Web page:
Aug.
2011
Sept.
2011

All commodities

204.1 203.2 204.0

Major commodity groups

Farm products and processed foods and feeds

193.5 198.0 198.0

Farm products

01

186.0 191.7 190.1

Processed foods and feeds

02

197.3 201.2 202.0

Industrial commodities

205.7 203.8 204.8

Textile products and apparel

03

143.0 143.7 143.8

Hides, skins, leather, and related products

04

203.6 202.7 203.2

Fuels and related products and power

05

227.6 217.9 221.2

Chemicals and allied products

06

280.6 279.5 281.8

Rubber and plastic products

07

182.5 186.1 186.2

Lumber and wood products

08

194.3 195.3 194.1

Pulp, paper, and allied products

09

245.6 247.7 248.0

Metals and metal products

10

228.3 229.3 228.2

Machinery and equipment

11

132.6 133.2 133.3

Furniture and household durables

12

155.7 156.6 157.4

Nonmetallic mineral products

13

204.9 206.4 205.9

Transportation equipment

14

165.3 165.7 165.5

Miscellaneous products

15

227.5 229.9 230.6

Industrial commodities less fuels and related products and power

193.7 194.5 194.7

Other commodity groupings

Fruits and melons, fresh and dry vegetables, and tree nuts

01-1

146.2 155.9 165.6

Grains

01-2

266.0 263.7 266.5

Slaughter livestock

01-3

160.2 166.9 159.6

Slaughter poultry

01-4

219.2 209.1 197.7

Plant and animal fibers

01-5

136.9 141.7 160.5

Chicken eggs

01-7

147.3 181.0 164.3

Hay, hayseeds, and oilseeds

01-8

262.2 261.7 269.2

Oilseeds

01-83

244.0 242.1 249.0

Cereal and bakery products

02-1

237.0 239.1 241.5

Meats, poultry, and fish

02-2

171.2 173.0 175.2

Processed poultry

02-22

140.5 141.9 140.7

Sugar and confectionery

02-5

214.3 216.9 216.6

Beverages and beverage materials

02-6

187.5 188.9 189.3

Packaged beverage materials

02-63

212.8 223.6 224.6

Fats and oils

02-7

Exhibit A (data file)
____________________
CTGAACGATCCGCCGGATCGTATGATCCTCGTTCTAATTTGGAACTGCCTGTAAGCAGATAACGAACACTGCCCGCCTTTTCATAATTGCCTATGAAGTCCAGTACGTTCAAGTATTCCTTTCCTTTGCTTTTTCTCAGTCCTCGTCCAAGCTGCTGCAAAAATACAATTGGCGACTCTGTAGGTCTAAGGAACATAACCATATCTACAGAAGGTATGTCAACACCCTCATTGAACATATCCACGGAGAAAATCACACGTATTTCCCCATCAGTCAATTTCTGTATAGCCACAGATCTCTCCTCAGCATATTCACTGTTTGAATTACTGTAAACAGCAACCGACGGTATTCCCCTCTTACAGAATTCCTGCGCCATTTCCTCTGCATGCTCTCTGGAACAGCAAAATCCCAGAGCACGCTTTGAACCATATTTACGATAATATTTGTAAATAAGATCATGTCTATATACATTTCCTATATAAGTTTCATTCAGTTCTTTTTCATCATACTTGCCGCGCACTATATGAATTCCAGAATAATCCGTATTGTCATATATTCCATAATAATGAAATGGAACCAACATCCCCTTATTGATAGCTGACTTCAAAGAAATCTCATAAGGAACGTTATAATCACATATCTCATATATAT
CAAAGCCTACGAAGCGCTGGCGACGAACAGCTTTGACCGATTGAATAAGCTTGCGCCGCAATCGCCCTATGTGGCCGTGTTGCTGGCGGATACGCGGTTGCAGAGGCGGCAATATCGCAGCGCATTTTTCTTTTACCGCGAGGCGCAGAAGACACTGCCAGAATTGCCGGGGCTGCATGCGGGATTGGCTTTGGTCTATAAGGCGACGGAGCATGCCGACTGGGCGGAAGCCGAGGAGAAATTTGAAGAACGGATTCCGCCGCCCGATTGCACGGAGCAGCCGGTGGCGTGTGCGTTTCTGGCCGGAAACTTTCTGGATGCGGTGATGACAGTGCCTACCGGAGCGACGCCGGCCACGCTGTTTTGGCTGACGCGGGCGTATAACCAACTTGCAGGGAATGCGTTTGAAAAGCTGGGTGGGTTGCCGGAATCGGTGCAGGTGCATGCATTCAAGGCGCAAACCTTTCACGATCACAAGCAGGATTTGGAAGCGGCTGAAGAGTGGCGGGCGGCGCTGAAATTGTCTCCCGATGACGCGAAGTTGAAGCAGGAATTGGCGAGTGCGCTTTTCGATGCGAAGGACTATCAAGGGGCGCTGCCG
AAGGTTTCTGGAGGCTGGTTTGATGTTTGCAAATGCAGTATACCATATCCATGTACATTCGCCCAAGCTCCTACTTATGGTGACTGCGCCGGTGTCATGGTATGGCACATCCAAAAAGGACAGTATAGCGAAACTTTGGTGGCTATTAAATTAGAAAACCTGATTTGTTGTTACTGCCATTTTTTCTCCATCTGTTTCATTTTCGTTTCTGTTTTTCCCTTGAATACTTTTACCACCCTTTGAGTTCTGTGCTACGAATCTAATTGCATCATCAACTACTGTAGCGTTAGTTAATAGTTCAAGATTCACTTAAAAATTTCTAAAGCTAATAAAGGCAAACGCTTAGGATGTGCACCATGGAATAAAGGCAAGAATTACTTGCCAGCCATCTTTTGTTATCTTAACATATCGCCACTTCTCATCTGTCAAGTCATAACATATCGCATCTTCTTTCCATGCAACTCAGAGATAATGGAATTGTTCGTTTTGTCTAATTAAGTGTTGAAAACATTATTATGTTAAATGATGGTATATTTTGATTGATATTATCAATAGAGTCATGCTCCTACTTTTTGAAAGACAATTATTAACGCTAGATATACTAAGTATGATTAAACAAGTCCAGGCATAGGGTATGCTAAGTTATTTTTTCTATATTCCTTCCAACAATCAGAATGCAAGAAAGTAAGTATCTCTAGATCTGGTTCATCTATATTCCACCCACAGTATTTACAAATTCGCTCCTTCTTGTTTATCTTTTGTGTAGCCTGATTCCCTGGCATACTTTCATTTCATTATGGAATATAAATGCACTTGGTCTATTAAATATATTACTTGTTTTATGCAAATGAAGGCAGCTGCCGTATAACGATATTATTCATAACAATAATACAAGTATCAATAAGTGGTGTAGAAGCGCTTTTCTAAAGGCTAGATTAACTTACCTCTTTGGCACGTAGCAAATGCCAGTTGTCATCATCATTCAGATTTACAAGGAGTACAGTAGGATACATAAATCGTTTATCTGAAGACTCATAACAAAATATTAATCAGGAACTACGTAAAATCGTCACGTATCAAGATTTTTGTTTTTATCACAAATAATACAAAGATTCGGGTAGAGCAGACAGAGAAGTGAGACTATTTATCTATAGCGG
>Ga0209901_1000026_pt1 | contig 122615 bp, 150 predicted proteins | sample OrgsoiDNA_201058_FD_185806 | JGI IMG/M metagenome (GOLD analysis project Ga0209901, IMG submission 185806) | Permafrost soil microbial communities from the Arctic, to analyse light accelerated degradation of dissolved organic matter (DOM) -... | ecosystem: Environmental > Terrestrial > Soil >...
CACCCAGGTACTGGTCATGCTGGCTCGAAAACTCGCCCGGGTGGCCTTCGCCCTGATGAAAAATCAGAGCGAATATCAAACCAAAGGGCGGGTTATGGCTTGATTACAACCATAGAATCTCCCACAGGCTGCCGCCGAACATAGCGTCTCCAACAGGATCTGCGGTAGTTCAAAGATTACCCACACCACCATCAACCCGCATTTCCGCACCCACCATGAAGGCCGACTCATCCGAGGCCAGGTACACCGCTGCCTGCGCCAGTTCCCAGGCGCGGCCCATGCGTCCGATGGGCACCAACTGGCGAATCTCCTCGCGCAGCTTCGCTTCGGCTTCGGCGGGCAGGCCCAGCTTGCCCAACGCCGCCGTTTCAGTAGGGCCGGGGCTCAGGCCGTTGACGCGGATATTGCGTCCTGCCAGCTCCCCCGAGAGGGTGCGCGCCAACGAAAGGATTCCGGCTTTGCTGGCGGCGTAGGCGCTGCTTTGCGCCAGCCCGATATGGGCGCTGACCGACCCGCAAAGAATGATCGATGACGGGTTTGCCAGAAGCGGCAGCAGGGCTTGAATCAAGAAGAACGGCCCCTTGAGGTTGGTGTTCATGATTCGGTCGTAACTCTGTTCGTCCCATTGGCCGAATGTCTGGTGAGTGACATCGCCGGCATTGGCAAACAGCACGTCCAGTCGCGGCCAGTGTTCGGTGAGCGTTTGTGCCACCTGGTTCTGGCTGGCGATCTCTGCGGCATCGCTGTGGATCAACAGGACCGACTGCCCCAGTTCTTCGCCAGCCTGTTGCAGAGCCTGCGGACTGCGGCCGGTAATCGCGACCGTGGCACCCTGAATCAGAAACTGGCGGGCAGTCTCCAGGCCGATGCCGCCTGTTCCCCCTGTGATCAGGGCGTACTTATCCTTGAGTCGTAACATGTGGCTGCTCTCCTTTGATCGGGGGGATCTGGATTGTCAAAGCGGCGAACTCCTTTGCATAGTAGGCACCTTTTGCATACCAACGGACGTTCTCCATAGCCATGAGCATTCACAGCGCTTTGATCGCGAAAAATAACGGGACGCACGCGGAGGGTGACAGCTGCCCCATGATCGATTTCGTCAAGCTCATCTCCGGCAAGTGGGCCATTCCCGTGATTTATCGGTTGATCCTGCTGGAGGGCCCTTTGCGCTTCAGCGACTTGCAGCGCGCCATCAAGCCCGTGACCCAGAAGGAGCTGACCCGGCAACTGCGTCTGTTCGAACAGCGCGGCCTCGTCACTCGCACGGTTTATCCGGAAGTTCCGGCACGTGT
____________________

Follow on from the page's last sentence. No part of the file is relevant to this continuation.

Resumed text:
307.2 316.3 316.9

Apparel

03-81

133.7 134.3 135.3

Other leather and related products

04-4

164.0 164.4 166.5

Gas fuels

05-3

228.3 232.6 226.6

Electric power

05-4

187.6 195.9 195.1

Refined petroleum products

05-7

331.8 300.0 305.2

Drugs and pharmaceuticals

06-3

395.4 396.0 396.2

Agricultural chemicals and products

06-5

243.2 245.8 247.9

Other chemicals and allied products

06-7

182.5 184.6 185.5

Rubber and rubber products

07-1

183.5 192.3 192.3

Rubber, except natural rubber

07-11

265.5 301.6 299.8

Miscellaneous rubber products

07-13

184.0 188.8 190.3

Plastic products

07-2

188.8 190.7 190.9

Lumber

08-1

165.9 167.4 165.5

Pulp, paper, and products, excluding building paper and board

09-1

216.7 219.3 219.1

Converted paper and paperboard products

09-15

217.4 217.8 218.3

Iron and steel

10-1

256.6 255.2 255.0

Nonferrous metals

10-2

277.6 280.8 276.8

Nonferrous mill shapes

10-25

230.8 230.0 227.7

Metalworking machinery and equipment

11-3

176.0 177.2 177.4

General purpose machinery and equipment

11-4

206.6 208.9 209.2

Special industry machinery

11-6

191.5 192.1 192.7

Electrical machinery and equipment

11-7

113.3 113.5 113.3

Miscellaneous machinery and equipment

11-9

174.3 174.3 174.8

Other household durable goods

12-6

180.9 181.3 181.2

Concrete ingredients

13-2

233.6 233.9 234.4